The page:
Medivation’s Drug for Stubborn Cancers Raises Its Allureby
Xtandi’s U.S. sales rose to more than $1 billion in 2015
Shared sales, thin pipeline haven’t deterred Sanofi interest
A drug called Xtandi that’s helping men fight hard-to-treat prostate cancers is luring a big drugmaker to its manufacturer, Medivation Inc.
That’s made Medivation the latest hot target in biotech and the subject of a $9.3 billion takeover bid from Sanofi that could rise even higher if other potential buyers step in. If it goes through, it would the the biggest takeover of a biotech company since AbbVie Inc.’s May 2015 purchase of Pharmacyclics Inc., according to data compiled by Bloomberg.
Biotechnology companies often boast of their deep, extensive pipelines of candidate drugs. Some analysts see Medivation, in contrast, as a bit of a one-trick pony -- and that pony is a great one: Xtandi, approved in 2012 for use in late-stage prostate cancer, has quickly gained traction, topping $1 billion in U.S. sales in 2015. That’s a property any big drugmaker’s cancer franchise would like to have, according to Cowen & Co. analyst Eric Schmidt.
“There just aren’t that many mid-cap oncology companies with meaningful ownership of a blockbuster drug,” Schmidt said. “I don’t think it’ll come down to strategic fit, just which company is willing to pay the most.”
Xtandi blocks androgen, a male hormone that drives prostate cancer growth, and has shown effectiveness after other drugs failed to work. In 2011, a final-stage trial was stopped early so that all participants could receive the medication. Advantages also include its one-pill-a-day dosing, said Mary-Ellen Taplin, a Harvard Medical School associate professor of medicine at the Dana-Farber Cancer Institute in Boston.
Room to Grow
“Compared to traditional chemotherapy, it’s user-friendly for the patient," said Taplin, who has run clinical trials for Medivation. A spokeswoman for the company declined to comment.
With an annual price of more than $100,000 before discounts and rebates, Xtandi’s first-quarter U.S. sales were $307.6 million, compared with $272 million for its main competitor, Johnson & Johnson’s Zytiga. Medivation splits Xtandi’s U.S. sales with Tokyo-based Astellas Pharma Inc.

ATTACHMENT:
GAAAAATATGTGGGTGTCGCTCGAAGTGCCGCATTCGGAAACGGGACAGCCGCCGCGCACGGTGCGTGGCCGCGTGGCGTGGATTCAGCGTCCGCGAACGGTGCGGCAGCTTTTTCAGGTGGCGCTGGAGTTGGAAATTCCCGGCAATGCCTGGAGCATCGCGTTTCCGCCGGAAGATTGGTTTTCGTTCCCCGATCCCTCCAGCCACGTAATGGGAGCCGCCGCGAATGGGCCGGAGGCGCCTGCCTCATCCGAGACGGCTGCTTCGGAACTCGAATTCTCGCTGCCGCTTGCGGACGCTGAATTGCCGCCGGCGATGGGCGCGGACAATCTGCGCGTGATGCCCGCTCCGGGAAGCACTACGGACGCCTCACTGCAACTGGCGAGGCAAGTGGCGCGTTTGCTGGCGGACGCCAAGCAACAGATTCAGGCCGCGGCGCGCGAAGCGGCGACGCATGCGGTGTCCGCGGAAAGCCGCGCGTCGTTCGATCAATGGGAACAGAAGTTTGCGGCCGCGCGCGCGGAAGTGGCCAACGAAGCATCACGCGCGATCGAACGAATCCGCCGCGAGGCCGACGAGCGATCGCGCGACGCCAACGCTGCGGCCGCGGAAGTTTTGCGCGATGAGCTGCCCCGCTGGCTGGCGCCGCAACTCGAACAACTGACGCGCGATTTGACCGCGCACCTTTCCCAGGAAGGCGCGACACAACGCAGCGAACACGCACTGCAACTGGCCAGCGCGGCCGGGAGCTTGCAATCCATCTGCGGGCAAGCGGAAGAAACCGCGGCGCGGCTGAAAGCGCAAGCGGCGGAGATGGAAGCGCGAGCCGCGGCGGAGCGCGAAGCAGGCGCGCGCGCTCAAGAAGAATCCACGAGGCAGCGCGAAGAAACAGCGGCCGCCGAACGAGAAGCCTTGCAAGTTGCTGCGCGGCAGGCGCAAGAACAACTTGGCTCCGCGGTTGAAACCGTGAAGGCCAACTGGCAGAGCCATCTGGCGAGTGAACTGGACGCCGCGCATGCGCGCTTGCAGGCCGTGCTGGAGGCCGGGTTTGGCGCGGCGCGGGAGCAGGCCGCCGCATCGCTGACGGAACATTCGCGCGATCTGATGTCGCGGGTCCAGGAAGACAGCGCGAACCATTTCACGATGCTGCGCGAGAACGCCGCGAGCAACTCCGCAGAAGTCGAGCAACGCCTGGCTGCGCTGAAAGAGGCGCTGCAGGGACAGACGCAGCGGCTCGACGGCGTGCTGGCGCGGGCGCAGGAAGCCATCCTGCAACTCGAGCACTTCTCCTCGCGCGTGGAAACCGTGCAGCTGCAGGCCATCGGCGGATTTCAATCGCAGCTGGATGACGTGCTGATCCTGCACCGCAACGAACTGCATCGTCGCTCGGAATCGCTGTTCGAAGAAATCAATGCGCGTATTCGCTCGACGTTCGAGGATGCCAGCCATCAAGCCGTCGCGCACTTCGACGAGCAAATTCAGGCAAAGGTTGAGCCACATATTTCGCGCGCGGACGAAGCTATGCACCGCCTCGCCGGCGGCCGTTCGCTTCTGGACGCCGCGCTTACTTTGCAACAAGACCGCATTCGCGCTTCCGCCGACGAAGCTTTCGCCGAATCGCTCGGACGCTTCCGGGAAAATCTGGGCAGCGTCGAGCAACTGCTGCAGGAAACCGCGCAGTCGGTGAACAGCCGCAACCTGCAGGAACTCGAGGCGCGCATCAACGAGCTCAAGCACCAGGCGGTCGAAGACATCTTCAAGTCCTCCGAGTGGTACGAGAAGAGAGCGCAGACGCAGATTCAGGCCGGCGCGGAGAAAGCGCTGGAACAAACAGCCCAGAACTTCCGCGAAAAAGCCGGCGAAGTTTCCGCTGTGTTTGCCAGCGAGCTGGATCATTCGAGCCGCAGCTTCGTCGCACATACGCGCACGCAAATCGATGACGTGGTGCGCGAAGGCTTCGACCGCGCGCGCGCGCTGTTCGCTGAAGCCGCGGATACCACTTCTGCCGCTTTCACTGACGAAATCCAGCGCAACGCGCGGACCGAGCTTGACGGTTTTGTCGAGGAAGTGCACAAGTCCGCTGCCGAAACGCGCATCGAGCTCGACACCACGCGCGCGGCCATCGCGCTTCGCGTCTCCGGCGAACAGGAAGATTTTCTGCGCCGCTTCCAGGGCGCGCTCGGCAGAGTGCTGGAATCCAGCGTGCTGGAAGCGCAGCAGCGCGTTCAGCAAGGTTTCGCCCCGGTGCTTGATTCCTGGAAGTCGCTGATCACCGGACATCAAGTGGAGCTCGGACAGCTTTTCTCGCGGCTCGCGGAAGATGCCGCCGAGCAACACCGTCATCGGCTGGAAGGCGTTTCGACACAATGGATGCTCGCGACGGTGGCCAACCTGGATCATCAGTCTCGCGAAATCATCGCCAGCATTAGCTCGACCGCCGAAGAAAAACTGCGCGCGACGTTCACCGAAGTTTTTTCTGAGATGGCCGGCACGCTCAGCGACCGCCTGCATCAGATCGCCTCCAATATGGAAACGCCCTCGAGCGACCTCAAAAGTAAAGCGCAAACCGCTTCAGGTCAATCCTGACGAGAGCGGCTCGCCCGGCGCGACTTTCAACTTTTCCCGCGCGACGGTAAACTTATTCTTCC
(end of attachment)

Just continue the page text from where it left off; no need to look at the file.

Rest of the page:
There’s room for Xtandi to grow: it’s being tested in a form of hard-to-treat breast cancer and earlier stages of prostate cancer. While it’s unclear if the drug would work as a front-line treatment, success in this realm would double or triple the population of eligible patients, according to Cowen’s Schmidt.
“We think Xtandi is a very important drug in prostate cancer and it also has very attractive life-cycle management opportunities,” said Jack Cox, a spokesman for Paris-based Sanofi. “What we know about it is some publicly available information. Part of our interest in having them open up the information is so we can learn more.”
Medivation may look like an imperfect target, starting with its revenue-sharing arrangement. Yet there’s precedent for such a deal: AbbVie shelled out $21 billion for Pharmacyclics and its single drug, Imbruvica, which is partnered with J&J.
There’s also Medivation’s pipeline, consisting of just two experimental treatments. A drug in mid-stage testing for blood cancers, called pidilizumab, isn’t given much weight by analysts, since it isn’t clear how it works.
The more advanced is a breast cancer treatment, talazoparib, that was bought from BioMarin Pharmaceutical Inc. and is currently in final testing for patients with advanced breast cancer who have mutations in BRCA, a gene linked to the disease. Study results will come in the first half of 2017, and more tests are being done in small cell lung cancer, prostate cancer and ovarian cancer.
According to Medivation, talazoparib has a $30 billion market opportunity, twice that of Xtandi. That’s yet to be seen, according to Simos Simeonidis, an analyst at RBC Capital Markets. Talazoparib inhibits a protein called PARP that’s involved in DNA repair. It’s a relatively new drug mechanism, and researchers don’t yet know if PARP inhibitors will only work in cancers with specific mutations, he said.
Less Is More
Medivation’s pipeline is skimpy compared with that of Incyte Corp., a mid-sized company with upwards of a dozen drug candidates that’s frequently been named as a possible takeover target. Yet that simplicity may only add to Medivation’s allure.
Chief Executive Officer David Hung “didn’t make huge factories or hire thousands of people for early R&D,” Simeonidis said. “Someone could acquire Medivation for this great drug and strip out everything else, which isn’t a lot.”
Medivation has rejected Sanofi’s offer of $52.50 per share, saying it undervalues the company’s potential. The French drugmaker may yet raise its bid, as it seeks to replace revenue from its aging insulin blockbuster, Lantus. Medivation closed Wednesday at $61.14, suggesting that investors believe the bid will be raised by Sanofi or another suitor.
“Sale of the company seems to be inevitable and only subject to delivery of a price that satisfies the company’s investors," Leerink Partners analyst Geoffrey Porges said in a note to clients. “We now believe that the company, and its stock and its management, have gone beyond the point of no return."